Search result for : author:hourinaz behesti

Total 3 result(s) found

ASTN2 modulates synaptic strength by trafficking and degradation of surface proteins.

Surface protein dynamics dictate synaptic connectivity and function in neuronal circuits. , a gene disrupted by copy number variations (CNVs) in neurodevelopmental disorders, including autism spectrum, was previously shown to regulate the surface expression of ASTN1 in glial-guided neuronal migration. Here, we demonstrate that ASTN2 binds to and regulates the surface expression of multiple synaptic proteins in postmigratory neurons by endocytosis, resulting in modulation of synaptic activity. In cerebellar Purkinje cells (PCs), by immunogold electron microscopy, ASTN2 localizes primarily to endocytic and autophagocytic vesicles in the cell soma and in subsets of dendritic spines. Overexpression of ASTN2 in PCs, but not of ASTN2 lacking the FNIII domain, recurrently disrupted by CNVs in patients, including in a family presented here, increases inhibitory and excitatory postsynaptic activity and reduces levels of ASTN2 binding partners. Our data suggest a fundamental role for ASTN2 in dynamic regulation of surface proteins by endocytic trafficking and protein degradation.

Hourinaz Behesti, Taylor R Fore, Peter Wu, Zachi Horn, Mary Leppert, Court Hull, Mary E Hatten
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Cerebellar granule cells: insights into proliferation, differentiation, and role in medulloblastoma pathogenesis.

Cerebellar granule cells originate from precursors located in the dorsal region of rhombomere one within the hindbrain of developing embryos. They undergo proliferation for an extensive period well into postnatal stages of development to form the major cell type of the cerebellum, the most populous structure within the mammalian brain. Granule cell development is highly dependent upon the cerebellar environment and contact with neighbouring cells. In recent years, the molecular basis of these interactions has started to be unravelled. Granule cell precursors and the molecular mechanisms involved in controlling their proliferation have been shown to be involved in the pathogenesis of medulloblastoma, the most common malignant pediatric brain tumour. Here, we review the control of granule cell generation with emphasis on the molecular regulators of cell proliferation and differentiation during normal and malignant development.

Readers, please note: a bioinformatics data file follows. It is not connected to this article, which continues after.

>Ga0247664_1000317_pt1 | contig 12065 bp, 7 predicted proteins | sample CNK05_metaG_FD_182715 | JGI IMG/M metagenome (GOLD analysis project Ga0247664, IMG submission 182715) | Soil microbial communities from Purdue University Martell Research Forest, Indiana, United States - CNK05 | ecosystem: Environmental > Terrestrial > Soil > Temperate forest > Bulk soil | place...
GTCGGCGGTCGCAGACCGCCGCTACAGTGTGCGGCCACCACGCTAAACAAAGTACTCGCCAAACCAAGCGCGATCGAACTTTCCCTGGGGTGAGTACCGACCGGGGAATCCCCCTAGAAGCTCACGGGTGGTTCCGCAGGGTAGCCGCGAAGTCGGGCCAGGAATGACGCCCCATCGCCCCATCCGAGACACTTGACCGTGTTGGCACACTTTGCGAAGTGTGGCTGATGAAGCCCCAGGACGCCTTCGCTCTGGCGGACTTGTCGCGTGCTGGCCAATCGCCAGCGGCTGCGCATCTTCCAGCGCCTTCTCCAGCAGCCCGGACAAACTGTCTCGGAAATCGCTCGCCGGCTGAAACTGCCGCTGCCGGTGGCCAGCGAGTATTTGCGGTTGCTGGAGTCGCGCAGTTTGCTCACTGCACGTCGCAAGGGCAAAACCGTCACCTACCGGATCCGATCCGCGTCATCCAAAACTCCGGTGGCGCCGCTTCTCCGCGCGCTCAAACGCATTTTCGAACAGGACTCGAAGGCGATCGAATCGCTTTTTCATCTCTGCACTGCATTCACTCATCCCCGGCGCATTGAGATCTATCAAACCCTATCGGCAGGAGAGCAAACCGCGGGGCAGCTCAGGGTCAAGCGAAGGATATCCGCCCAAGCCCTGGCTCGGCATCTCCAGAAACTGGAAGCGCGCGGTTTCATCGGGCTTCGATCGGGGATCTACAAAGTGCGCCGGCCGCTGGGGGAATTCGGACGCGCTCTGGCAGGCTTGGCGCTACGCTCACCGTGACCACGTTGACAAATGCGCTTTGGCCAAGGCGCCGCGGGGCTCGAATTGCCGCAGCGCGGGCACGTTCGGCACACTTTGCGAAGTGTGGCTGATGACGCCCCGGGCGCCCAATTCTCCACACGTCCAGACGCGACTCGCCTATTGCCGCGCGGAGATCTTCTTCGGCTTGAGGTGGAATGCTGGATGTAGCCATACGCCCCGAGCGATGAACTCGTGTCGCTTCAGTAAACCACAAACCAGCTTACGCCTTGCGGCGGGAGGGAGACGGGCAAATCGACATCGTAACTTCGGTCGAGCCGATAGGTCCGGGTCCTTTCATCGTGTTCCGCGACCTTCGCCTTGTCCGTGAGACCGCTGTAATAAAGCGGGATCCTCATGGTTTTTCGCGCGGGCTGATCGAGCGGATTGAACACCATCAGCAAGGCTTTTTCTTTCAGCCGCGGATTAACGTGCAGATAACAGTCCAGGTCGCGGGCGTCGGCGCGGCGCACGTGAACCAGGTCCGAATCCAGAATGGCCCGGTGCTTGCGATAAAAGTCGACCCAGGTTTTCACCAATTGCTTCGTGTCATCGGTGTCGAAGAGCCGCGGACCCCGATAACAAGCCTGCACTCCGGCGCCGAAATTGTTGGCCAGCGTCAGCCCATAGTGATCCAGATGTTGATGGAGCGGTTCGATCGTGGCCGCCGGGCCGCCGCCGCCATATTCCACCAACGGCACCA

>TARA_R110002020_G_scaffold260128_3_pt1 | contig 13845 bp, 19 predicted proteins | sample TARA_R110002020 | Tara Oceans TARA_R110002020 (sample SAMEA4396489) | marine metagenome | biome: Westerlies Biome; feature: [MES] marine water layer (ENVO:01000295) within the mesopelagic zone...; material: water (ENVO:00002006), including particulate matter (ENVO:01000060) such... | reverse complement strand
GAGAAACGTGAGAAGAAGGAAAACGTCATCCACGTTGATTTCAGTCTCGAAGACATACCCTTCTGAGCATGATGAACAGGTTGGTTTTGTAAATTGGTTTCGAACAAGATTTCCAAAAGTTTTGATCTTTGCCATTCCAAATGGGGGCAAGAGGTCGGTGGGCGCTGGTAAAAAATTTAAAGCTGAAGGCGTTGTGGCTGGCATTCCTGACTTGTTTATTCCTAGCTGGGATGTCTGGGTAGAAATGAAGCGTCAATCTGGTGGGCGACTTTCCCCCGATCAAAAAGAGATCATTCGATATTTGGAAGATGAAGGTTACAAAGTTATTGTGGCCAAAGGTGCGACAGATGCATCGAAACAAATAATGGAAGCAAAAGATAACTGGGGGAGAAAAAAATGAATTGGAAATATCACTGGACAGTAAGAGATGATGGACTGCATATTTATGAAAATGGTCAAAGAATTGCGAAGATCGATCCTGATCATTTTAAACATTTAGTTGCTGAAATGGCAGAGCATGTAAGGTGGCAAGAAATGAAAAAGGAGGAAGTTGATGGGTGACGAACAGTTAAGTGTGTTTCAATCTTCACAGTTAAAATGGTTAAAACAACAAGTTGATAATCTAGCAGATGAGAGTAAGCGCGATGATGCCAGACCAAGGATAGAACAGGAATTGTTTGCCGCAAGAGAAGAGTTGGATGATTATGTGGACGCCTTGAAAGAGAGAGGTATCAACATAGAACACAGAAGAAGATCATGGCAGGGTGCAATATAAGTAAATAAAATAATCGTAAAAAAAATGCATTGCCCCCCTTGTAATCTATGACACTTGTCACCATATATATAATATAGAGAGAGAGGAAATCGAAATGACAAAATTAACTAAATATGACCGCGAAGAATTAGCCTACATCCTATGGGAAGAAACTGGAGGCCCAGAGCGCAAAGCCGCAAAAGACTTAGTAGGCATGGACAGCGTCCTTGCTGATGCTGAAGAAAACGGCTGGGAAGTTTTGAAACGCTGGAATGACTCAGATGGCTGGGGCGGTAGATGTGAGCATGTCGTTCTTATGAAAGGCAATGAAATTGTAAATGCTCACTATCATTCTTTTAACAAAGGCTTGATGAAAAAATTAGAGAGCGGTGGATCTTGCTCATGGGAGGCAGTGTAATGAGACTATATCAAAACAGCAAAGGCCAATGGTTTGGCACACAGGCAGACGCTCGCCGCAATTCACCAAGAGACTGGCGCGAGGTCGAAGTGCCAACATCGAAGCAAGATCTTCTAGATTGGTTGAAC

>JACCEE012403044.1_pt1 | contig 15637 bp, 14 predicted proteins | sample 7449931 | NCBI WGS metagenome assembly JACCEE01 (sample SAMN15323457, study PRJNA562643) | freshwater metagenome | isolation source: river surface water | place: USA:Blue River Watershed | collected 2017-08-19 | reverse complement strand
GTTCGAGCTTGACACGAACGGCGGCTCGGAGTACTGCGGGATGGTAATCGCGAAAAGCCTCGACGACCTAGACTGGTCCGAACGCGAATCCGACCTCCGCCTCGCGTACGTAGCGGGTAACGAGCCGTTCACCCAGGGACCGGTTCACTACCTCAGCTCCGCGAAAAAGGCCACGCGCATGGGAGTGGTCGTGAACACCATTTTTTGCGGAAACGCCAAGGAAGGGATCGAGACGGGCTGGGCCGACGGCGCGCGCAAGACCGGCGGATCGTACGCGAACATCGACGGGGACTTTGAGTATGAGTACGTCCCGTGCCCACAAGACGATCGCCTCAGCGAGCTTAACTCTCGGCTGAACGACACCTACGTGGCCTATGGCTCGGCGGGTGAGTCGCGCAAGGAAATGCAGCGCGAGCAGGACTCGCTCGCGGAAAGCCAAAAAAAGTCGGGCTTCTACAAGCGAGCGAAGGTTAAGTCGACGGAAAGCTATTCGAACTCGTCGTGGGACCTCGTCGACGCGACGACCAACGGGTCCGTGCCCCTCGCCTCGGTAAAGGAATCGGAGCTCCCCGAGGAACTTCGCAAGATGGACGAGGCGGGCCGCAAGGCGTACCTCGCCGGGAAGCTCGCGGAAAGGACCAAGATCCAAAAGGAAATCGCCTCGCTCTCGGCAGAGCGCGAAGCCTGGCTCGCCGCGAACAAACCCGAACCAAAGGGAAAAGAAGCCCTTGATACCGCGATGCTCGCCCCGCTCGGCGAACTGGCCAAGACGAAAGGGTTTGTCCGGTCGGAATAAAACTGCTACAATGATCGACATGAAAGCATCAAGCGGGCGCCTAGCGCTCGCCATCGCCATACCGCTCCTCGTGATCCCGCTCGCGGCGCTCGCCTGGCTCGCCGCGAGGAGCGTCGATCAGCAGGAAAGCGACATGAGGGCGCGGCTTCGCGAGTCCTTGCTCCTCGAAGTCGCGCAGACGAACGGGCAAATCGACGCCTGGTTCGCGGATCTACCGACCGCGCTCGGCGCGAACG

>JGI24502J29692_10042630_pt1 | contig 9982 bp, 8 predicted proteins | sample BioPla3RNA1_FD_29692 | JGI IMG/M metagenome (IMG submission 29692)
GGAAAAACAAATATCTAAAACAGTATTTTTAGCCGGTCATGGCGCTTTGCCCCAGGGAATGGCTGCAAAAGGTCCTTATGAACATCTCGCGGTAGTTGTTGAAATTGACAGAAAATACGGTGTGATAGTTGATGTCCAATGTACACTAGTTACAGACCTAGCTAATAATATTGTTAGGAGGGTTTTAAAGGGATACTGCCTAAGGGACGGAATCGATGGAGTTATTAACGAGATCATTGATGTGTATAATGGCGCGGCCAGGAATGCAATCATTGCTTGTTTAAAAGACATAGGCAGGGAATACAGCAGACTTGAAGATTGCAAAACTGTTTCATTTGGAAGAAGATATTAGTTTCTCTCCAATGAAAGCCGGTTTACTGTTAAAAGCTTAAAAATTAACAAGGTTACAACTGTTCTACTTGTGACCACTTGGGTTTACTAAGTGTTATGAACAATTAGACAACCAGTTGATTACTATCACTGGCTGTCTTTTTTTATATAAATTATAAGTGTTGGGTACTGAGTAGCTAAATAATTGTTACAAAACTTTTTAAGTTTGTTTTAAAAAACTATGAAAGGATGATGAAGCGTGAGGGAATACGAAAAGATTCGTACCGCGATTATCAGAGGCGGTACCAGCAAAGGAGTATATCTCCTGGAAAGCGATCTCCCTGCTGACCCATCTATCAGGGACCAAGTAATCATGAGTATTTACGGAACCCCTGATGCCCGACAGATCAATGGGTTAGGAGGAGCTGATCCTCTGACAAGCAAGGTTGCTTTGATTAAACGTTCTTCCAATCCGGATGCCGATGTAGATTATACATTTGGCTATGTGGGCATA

Hourinaz Behesti, Silvia Marino
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Bmi1 overexpression in the cerebellar granule cell lineage of mice affects cell proliferation and survival without initiating medulloblastoma formation.

BMI1 is a potent inducer of neural stem cell self-renewal and neural progenitor cell proliferation during development and in adult tissue homeostasis. It is overexpressed in numerous human cancers - including medulloblastomas, in which its functional role is unclear. We generated transgenic mouse lines with targeted overexpression of Bmi1 in the cerebellar granule cell lineage, a cell type that has been shown to act as a cell of origin for medulloblastomas. Overexpression of Bmi1 in granule cell progenitors (GCPs) led to a decrease in cerebellar size due to decreased GCP proliferation and repression of the expression of cyclin genes, whereas Bmi1 overexpression in postmitotic granule cells improved cell survival in response to stress by altering the expression of genes in the mitochondrial cell death pathway and of Myc and Lef-1. Although no medulloblastomas developed in ageing cohorts of transgenic mice, crosses with Trp53(-/-) mice resulted in a low incidence of medulloblastoma formation. Furthermore, analysis of a large collection of primary human medulloblastomas revealed that tumours with a BMI1(high) TP53(low) molecular profile are significantly enriched in Group 4 human medulloblastomas. Our data suggest that different levels and timing of Bmi1 overexpression yield distinct cellular outcomes within the same cellular lineage. Importantly, Bmi1 overexpression at the GCP stage does not induce tumour formation, suggesting that BMI1 overexpression in GCP-derived human medulloblastomas probably occurs during later stages of oncogenesis and might serve to enhance tumour cell survival.

Hourinaz Behesti, Heeta Bhagat, Adrian M Dubuc, Michael D Taylor, Silvia Marino
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